Hearing Re 21 Trees at Pomerance Unearths Greater Issues of Aesthetics, Environment

diagram, dam, pomerance

Diagram of proposed upgrades to dam at Pomerance Park. The footbridge is actually integrated into the existing dam. The diagram was presented during a public hearing convened by the Tree Warden at Town Hall on Jan 11, 2018

On Thursday DPW Engineering Division civil Engineer Sean Cardwell and Deputy Commissioner James Michel presented the reasoning for a proposed removal of 21 trees surrounding the stone bridge at Pomerance, as well as in the downstream area.

Though the hearing was convened by the Tree Warden and was ostensibly about trees, residents in the packed Parks & Rec conference room were surprised to learn the reason for removing the trees is for a large upgrade of the dam.

Most were caught unawares that the bridge  is in fact integrated into a dam that falls under the auspices of the DEEP who want it upgraded.

The price tag for the project is $480,000.

Mr. Michel said dams come in a variety of forms.

“A dam isn’t always just like the Hoover Dam with a concrete structure,” he said. “In this case it’s the entire embankment.”

Mr. Michael said there are a hundred different dams in Town, and are all regulated through DEEP.

view of bridge in Pomerance from frozen pond. Jan 1, 2018 Photo: Leslie Yager

view of bridge in Pomerance from frozen pond. Jan 1, 2018 Photo: Leslie Yager

For example, up on North Street by the reservoir, from the Merritt and up the hill past the fire house, he said, the entire embankment is considered a dam for the reservoir. “It’s all a regulated dam through DEEP,” he said.

The proposal for Pomerance includes building a concrete basin and replacing the dirt edge and back slope of the pond with industrial rip rap.

Mr. Cardwell said the idea is to prepare for a 100 year storm.

In 2007, water from the dam spilled over. “That’s why we’re going so far with the articulated blocks filled with gravel,” Cardwell said. “When the trees are removed, we’ll put in a retaining wall and rip rap. We’re putting in concrete, but will make it naturalistic and the bridge will look much like it does today.”

John Eddy, RTM district 8 in Cos Cob said he appreciated that if one tree comes down in a storm it could take out the whole dam, but that environmental and aesthetic issues were valid.

Tree Warden Bruce Spaman said he had issues with the industrial look proposed.

Environmental attorney Betsy Burleson, who walks the park herself frequently, was alarmed the by proposal for a variety of reasons.

She suggested that the Federal Endangered Species Act might supercede the CT DEEP. She mentioned Bog Turtles and Spotted Salamanders specifically.  The DPW engineers said the plan is to “replant” at the end of the project, but Burleson said it will be very difficult to get anything to grow in that area.


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Mr. Cardwell said DEEP insists the town  has to take the trees down. “We will restore the area the best that we can,”he said. “We’d go to Wetlands to determine what goes back in.”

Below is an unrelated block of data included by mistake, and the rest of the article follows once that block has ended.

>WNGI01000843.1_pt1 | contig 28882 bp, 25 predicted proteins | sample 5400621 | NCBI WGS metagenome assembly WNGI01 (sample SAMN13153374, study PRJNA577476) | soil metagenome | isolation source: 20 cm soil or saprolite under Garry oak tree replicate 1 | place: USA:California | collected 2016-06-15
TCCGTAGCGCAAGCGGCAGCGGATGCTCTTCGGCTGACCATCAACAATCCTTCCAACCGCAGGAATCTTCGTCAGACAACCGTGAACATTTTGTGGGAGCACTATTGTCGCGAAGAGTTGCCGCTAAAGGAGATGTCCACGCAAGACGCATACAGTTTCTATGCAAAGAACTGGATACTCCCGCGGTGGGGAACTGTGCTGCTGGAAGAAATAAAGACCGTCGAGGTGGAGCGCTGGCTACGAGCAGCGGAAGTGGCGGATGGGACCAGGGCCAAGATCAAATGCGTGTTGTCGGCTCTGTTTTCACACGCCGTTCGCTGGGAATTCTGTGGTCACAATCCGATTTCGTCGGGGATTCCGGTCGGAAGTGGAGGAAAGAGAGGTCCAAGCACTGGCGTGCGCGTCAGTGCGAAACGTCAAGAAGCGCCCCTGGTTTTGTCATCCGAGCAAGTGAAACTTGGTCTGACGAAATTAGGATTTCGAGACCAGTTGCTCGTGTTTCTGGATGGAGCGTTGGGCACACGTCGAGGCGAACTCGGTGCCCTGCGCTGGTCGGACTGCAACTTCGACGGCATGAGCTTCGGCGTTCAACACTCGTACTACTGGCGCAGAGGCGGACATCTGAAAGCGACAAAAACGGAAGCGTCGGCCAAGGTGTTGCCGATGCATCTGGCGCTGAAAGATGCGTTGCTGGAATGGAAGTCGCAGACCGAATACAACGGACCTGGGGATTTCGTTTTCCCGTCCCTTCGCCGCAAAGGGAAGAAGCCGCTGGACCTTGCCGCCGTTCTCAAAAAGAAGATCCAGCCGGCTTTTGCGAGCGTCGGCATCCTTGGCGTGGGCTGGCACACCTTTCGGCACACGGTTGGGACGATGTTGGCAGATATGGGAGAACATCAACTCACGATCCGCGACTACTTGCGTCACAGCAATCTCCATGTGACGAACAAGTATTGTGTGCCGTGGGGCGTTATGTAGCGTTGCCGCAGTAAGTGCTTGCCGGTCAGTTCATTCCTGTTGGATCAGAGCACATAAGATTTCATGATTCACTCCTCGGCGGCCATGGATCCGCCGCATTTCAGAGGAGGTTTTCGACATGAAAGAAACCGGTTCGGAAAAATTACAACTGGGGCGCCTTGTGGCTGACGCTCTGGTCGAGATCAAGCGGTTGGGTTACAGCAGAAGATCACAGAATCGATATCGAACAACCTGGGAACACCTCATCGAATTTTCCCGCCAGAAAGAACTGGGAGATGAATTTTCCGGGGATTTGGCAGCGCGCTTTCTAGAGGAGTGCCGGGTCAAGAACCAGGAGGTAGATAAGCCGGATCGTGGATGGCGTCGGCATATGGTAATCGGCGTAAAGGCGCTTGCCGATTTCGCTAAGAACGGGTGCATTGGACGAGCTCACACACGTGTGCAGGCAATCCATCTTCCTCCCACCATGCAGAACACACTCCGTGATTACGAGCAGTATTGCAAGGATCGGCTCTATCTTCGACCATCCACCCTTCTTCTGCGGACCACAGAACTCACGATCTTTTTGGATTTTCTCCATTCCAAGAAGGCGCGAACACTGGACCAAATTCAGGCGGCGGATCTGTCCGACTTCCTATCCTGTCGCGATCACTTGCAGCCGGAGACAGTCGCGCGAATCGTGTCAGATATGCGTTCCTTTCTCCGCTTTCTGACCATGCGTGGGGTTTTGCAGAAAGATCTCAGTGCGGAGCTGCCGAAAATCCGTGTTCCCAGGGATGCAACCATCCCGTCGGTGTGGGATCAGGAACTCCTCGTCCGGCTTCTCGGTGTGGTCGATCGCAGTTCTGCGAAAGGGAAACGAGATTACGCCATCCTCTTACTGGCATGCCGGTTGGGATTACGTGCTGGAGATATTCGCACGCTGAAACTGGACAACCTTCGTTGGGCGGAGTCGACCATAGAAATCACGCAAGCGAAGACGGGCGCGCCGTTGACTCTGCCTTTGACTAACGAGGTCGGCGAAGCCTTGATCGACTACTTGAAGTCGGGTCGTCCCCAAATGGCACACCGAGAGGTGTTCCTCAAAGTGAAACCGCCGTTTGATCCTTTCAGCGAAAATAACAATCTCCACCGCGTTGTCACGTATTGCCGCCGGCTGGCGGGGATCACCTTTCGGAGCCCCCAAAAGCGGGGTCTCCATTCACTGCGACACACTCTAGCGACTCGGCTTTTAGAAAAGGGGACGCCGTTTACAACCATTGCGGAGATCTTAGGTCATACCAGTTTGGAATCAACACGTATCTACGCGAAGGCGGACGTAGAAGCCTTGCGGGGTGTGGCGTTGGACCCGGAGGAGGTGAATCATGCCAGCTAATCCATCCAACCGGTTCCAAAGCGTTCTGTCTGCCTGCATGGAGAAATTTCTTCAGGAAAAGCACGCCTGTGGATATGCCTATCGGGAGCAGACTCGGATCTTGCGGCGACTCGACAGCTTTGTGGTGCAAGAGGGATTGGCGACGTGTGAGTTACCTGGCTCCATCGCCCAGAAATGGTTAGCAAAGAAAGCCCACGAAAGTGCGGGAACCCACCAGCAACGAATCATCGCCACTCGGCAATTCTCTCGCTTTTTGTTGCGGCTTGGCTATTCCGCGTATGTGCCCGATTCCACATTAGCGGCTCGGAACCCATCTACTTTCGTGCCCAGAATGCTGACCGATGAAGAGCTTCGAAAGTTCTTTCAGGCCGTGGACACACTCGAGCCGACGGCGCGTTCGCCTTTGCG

Ms. Burleson questioned a plan to replant with native grasses. “This is inland woodlands. There is a real need for a more comprehensive study as opposed to thinking that slapping some seed down that would regrow properly,” she said. “I just don’t think you’re going to get much to regrow. There’s a lot of bogland in there. It is the default perspective: all trees have to go on all dams.”

Local attorney Alex White who also walks the park frequently, said the park is already being “beaten down” due to its increased popularity. He expressed concern that unforeseen consequences might result in the bridge needing to be replaced.

“The bridge as much as the trees defines the character of the park,” White said. If you change the bridge, the neighborhood will go berserk because that is a landmark. Whatever you do, that bridge can’t change.”

In response, Mr. Michel said that the bridge/dam structure protects all of Cos Cob south of the pond. “We have to do our maintenance on our existing infrastructure,” he said, likening the dam to roads and bridges. “It’s a liability issue.”

Andy Chapin, chair of the RTM parks & Rec committee described Pomerance as the keystone of the passive parks in Greenwich.

Elizabeth Dempsey, a resident of central Greenwich, said the proposed changes for the dam and the removal of trees will actually change how residents use the pond. She suggested covering over the rip rap and plant on top of it.

Francia Alvarez of the Greenwich Tree Conservancy pointed out that the DPW’s diagram indicated the trees to be removed, but not the trees to remain.

“The map is inadequate for the regulations of the town of Greenwich. Five years out, the other trees that have their roots disturbed will die,” Alvarez warned.

Ms. Burleson, the environmental scientist, said there might be toxic fill in the area. “That is an unstudied issue,” she warned.

Mr. Cardwell said the DPW hopes to be able to leave the bridge open for access to the park “as much as possible.” Mr. Michael said in terms of equipment people should anticipate seeing an excavator like a typical backhoe.

As for a timeline, he said they hope to start in summer or fall of 2018 and finish within three to six months.

Tree Warden Mr. Spaman said he will prepare a written final decision within 3 days allowed by statute. He said anyone aggrieved by his decision can appeal to Stamford Superior Court.


Photo of a tree at Pomerance that came down during the severe wind and cold in early January 2018. The tree was one of the 21 proposed to be removed by the Town in a project to upgrade the dam. The project to comply with DEP, and is to be funded by Greenwich.

See also:

Greenwich Tree Warden to Hold Hearing on Proposed Removal of 21 Trees in Pomerance Park